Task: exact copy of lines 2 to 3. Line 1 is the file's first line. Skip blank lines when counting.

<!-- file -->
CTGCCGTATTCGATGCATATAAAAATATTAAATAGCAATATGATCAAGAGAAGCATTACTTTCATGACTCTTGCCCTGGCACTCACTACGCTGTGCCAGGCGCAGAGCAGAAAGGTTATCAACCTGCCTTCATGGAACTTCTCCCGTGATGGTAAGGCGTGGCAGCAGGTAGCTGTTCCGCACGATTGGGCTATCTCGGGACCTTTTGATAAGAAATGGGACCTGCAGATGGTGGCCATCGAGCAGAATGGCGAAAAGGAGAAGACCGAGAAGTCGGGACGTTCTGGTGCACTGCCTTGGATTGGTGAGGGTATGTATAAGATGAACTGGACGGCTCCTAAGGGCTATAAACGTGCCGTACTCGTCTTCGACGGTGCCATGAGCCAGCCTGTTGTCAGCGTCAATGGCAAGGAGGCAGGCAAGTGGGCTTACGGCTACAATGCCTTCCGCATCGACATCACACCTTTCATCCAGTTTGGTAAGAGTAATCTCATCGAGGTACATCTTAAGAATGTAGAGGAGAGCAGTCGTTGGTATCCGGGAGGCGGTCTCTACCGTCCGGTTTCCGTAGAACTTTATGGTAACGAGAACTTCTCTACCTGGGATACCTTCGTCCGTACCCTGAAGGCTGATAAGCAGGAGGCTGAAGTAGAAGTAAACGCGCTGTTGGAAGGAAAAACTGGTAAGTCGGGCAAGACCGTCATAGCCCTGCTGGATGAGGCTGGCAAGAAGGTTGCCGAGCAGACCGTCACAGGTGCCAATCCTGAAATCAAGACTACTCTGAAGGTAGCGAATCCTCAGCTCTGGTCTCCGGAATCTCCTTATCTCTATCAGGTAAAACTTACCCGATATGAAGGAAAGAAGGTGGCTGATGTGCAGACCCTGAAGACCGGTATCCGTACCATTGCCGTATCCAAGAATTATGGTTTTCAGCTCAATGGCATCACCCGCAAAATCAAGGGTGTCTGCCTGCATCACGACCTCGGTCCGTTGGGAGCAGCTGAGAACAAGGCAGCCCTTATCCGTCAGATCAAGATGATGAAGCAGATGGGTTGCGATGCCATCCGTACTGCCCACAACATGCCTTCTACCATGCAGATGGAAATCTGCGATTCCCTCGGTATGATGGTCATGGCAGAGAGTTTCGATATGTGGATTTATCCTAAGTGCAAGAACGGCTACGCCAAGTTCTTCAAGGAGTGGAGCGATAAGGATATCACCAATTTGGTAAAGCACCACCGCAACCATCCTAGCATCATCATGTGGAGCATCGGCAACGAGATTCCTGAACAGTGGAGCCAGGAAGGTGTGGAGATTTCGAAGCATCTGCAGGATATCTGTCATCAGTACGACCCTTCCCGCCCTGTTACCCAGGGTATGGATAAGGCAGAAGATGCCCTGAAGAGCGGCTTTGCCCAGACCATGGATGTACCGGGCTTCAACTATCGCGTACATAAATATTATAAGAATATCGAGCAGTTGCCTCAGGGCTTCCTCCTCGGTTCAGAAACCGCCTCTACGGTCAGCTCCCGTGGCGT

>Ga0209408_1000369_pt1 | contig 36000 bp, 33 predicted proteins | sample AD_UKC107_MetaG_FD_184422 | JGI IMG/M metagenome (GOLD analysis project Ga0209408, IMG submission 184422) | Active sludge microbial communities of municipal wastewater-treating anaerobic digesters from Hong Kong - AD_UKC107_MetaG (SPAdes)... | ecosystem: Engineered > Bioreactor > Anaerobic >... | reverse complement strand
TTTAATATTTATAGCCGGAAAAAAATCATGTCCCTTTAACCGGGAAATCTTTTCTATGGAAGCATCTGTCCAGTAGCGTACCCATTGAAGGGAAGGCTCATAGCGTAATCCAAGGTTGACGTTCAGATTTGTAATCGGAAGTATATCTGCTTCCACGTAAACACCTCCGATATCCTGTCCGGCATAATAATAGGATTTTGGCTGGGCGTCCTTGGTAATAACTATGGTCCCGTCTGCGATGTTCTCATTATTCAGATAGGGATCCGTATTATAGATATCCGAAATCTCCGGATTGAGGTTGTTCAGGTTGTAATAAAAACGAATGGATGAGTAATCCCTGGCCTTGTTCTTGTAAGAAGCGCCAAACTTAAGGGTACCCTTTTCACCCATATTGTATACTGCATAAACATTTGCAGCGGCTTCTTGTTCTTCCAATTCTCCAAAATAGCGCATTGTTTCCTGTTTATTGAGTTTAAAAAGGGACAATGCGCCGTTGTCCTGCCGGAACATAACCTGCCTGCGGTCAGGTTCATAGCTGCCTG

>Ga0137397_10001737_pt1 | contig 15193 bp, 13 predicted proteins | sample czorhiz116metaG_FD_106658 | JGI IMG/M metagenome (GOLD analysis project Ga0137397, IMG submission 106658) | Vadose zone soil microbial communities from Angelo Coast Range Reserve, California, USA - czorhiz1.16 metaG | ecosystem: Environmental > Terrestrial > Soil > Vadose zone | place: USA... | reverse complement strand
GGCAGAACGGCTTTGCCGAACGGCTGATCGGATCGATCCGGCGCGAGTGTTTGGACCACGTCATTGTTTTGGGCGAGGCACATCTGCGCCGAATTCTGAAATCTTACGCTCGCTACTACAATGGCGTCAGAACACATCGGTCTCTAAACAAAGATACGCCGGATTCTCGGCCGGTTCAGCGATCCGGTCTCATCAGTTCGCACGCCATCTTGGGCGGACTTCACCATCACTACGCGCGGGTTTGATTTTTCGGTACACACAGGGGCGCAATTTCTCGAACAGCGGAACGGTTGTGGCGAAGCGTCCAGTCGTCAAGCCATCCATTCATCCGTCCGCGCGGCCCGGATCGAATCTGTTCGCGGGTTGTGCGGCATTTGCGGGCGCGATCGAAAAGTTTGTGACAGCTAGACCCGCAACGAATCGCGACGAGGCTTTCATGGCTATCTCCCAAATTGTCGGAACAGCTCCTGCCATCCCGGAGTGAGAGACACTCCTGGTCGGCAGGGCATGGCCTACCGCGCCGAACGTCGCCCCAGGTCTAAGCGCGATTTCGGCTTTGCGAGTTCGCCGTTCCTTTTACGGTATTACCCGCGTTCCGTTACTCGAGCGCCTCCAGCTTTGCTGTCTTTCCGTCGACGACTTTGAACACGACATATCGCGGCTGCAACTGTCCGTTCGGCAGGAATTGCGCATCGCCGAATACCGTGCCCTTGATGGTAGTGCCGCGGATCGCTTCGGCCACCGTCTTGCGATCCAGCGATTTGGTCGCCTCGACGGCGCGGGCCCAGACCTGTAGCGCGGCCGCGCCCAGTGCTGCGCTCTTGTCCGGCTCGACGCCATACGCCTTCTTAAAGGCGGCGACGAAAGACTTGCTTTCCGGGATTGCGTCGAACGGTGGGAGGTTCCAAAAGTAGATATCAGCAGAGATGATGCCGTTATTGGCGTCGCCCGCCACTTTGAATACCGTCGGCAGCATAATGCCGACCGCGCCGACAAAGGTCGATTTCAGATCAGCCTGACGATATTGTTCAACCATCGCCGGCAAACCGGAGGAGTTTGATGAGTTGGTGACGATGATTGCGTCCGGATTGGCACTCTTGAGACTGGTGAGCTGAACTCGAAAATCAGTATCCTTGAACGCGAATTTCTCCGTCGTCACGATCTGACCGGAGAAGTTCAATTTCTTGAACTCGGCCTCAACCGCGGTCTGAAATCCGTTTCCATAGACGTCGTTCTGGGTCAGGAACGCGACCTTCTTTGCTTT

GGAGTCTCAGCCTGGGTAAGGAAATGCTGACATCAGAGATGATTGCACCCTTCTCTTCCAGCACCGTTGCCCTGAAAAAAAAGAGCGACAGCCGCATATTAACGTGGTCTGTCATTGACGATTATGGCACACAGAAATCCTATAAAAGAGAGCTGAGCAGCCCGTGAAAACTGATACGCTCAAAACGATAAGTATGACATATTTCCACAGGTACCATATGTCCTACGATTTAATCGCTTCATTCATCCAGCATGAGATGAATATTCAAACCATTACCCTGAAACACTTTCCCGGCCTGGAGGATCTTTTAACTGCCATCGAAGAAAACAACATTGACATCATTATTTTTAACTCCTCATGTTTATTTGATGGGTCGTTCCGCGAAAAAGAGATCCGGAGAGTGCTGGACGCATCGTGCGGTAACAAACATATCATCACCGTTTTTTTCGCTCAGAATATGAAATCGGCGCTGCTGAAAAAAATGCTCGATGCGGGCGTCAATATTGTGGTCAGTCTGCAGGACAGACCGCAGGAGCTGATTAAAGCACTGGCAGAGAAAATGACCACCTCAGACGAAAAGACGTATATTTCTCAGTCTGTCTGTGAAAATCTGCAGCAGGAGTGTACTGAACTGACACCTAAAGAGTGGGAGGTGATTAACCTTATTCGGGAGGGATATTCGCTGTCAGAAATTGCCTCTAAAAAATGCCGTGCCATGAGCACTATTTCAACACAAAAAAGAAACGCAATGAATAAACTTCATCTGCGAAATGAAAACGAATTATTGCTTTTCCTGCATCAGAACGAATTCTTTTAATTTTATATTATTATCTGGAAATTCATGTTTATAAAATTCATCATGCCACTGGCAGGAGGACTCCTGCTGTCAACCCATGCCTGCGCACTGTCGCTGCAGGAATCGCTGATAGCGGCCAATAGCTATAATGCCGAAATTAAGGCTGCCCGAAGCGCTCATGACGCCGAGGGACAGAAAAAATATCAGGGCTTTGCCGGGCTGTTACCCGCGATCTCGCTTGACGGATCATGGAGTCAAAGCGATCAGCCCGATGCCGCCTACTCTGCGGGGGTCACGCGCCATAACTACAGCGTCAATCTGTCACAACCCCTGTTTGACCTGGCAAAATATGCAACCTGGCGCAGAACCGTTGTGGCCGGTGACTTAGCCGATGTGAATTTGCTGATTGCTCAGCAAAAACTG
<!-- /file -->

>Ga0209408_1000369_pt1 | contig 36000 bp, 33 predicted proteins | sample AD_UKC107_MetaG_FD_184422 | JGI IMG/M metagenome (GOLD analysis project Ga0209408, IMG submission 184422) | Active sludge microbial communities of municipal wastewater-treating anaerobic digesters from Hong Kong - AD_UKC107_MetaG (SPAdes)... | ecosystem: Engineered > Bioreactor > Anaerobic >... | reverse complement strand
TTTAATATTTATAGCCGGAAAAAAATCATGTCCCTTTAACCGGGAAATCTTTTCTATGGAAGCATCTGTCCAGTAGCGTACCCATTGAAGGGAAGGCTCATAGCGTAATCCAAGGTTGACGTTCAGATTTGTAATCGGAAGTATATCTGCTTCCACGTAAACACCTCCGATATCCTGTCCGGCATAATAATAGGATTTTGGCTGGGCGTCCTTGGTAATAACTATGGTCCCGTCTGCGATGTTCTCATTATTCAGATAGGGATCCGTATTATAGATATCCGAAATCTCCGGATTGAGGTTGTTCAGGTTGTAATAAAAACGAATGGATGAGTAATCCCTGGCCTTGTTCTTGTAAGAAGCGCCAAACTTAAGGGTACCCTTTTCACCCATATTGTATACTGCATAAACATTTGCAGCGGCTTCTTGTTCTTCCAATTCTCCAAAATAGCGCATTGTTTCCTGTTTATTGAGTTTAAAAAGGGACAATGCGCCGTTGTCCTGCCGGAACATAACCTGCCTGCGGTCAGGTTCATAGCTGCCTG